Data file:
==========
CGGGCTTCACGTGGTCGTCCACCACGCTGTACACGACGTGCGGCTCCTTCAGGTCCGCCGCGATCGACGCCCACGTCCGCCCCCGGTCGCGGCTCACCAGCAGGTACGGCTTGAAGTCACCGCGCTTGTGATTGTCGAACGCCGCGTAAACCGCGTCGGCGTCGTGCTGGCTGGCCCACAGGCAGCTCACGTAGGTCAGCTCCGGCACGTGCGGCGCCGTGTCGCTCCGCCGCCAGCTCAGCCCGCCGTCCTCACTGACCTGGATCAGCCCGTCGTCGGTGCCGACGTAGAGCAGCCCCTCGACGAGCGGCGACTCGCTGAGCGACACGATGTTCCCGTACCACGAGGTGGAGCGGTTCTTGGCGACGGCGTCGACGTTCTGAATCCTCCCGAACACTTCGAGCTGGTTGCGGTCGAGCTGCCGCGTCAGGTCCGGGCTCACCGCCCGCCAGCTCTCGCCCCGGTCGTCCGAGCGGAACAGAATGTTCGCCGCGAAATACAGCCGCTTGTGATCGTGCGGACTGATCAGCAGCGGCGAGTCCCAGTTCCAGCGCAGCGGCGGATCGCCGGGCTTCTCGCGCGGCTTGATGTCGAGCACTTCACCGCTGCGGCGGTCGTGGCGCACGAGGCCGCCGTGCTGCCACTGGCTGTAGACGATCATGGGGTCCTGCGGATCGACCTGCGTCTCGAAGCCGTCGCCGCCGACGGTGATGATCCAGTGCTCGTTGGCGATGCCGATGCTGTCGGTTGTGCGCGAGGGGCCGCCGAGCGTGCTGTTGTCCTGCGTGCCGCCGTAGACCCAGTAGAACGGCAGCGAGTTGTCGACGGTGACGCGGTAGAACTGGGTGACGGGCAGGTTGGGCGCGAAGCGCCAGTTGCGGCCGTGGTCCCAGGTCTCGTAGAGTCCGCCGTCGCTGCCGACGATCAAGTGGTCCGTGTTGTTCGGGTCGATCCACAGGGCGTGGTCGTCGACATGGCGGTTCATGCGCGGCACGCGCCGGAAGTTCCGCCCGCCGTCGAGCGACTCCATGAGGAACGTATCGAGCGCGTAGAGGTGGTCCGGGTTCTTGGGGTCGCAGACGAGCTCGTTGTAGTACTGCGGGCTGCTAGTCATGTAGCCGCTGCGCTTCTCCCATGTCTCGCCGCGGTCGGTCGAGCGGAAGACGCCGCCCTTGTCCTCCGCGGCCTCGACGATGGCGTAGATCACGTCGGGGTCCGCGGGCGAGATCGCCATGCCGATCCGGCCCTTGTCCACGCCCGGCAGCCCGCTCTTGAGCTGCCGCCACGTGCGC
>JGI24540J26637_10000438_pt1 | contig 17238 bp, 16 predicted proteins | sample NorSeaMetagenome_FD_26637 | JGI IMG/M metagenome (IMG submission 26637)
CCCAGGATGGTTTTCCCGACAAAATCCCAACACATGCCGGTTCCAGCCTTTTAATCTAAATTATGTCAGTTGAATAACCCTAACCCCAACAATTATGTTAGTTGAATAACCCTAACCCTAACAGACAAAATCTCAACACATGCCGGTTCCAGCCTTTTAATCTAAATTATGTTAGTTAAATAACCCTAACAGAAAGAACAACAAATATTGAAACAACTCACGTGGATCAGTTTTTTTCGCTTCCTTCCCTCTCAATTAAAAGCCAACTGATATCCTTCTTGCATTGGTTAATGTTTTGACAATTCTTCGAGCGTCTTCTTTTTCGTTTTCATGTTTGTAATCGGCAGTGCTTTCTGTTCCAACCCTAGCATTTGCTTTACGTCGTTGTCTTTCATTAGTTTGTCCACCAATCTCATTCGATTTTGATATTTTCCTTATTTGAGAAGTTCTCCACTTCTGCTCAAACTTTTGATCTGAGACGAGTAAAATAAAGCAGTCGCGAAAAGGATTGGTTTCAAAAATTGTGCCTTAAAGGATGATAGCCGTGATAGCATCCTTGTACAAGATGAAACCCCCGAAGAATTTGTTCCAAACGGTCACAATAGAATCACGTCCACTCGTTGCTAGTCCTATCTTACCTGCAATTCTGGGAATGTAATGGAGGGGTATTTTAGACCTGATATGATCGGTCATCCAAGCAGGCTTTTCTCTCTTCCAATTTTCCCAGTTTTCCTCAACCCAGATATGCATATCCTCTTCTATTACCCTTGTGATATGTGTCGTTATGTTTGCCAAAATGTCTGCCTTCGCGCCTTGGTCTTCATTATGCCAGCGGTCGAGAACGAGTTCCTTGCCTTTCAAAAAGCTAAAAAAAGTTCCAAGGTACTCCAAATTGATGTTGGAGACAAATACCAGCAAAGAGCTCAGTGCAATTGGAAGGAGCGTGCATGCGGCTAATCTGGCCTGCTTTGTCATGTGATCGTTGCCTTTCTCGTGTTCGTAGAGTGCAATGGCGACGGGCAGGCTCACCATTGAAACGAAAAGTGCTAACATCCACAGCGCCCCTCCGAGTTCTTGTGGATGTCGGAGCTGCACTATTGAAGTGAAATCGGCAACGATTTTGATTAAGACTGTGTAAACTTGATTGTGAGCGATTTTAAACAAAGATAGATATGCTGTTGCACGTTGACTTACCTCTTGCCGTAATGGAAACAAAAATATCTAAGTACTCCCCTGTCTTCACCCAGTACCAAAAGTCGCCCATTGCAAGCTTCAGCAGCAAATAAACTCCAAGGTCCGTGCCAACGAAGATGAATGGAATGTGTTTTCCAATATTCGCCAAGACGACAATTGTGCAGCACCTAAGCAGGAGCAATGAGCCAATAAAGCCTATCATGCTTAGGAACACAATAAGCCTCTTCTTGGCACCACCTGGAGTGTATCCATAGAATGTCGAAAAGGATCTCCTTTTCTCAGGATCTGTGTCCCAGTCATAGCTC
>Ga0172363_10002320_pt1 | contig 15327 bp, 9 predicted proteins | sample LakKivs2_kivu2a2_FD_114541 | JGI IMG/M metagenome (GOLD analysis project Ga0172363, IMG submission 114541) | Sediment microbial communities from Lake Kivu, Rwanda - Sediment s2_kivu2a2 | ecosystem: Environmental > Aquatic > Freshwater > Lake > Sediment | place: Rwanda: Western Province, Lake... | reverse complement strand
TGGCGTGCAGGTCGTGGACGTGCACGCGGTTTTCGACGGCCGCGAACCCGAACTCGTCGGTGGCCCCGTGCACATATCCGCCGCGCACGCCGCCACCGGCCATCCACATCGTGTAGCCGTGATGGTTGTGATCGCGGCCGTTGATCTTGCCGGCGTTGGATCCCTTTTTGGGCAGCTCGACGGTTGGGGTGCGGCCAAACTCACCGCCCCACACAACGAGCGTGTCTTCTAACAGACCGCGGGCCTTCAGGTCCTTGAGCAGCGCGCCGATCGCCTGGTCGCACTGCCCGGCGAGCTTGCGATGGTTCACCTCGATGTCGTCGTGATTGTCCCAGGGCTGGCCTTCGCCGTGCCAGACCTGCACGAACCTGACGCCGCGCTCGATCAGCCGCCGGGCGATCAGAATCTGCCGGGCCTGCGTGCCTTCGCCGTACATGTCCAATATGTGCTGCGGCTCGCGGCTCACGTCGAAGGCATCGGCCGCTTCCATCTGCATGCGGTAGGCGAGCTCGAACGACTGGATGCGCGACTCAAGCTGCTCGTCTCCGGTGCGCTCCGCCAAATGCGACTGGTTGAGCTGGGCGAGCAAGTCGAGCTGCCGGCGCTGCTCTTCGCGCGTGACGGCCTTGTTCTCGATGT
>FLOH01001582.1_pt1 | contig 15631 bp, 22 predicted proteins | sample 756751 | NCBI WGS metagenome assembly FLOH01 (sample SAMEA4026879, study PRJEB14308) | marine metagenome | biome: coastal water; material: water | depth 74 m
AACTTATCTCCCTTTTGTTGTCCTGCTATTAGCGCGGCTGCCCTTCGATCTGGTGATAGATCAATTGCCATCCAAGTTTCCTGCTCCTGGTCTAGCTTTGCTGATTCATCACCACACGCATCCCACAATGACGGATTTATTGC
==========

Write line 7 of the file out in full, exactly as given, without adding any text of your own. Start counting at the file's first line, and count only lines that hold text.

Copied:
AACTTATCTCCCTTTTGTTGTCCTGCTATTAGCGCGGCTGCCCTTCGATCTGGTGATAGATCAATTGCCATCCAAGTTTCCTGCTCCTGGTCTAGCTTTGCTGATTCATCACCACACGCATCCCACAATGACGGATTTATTGC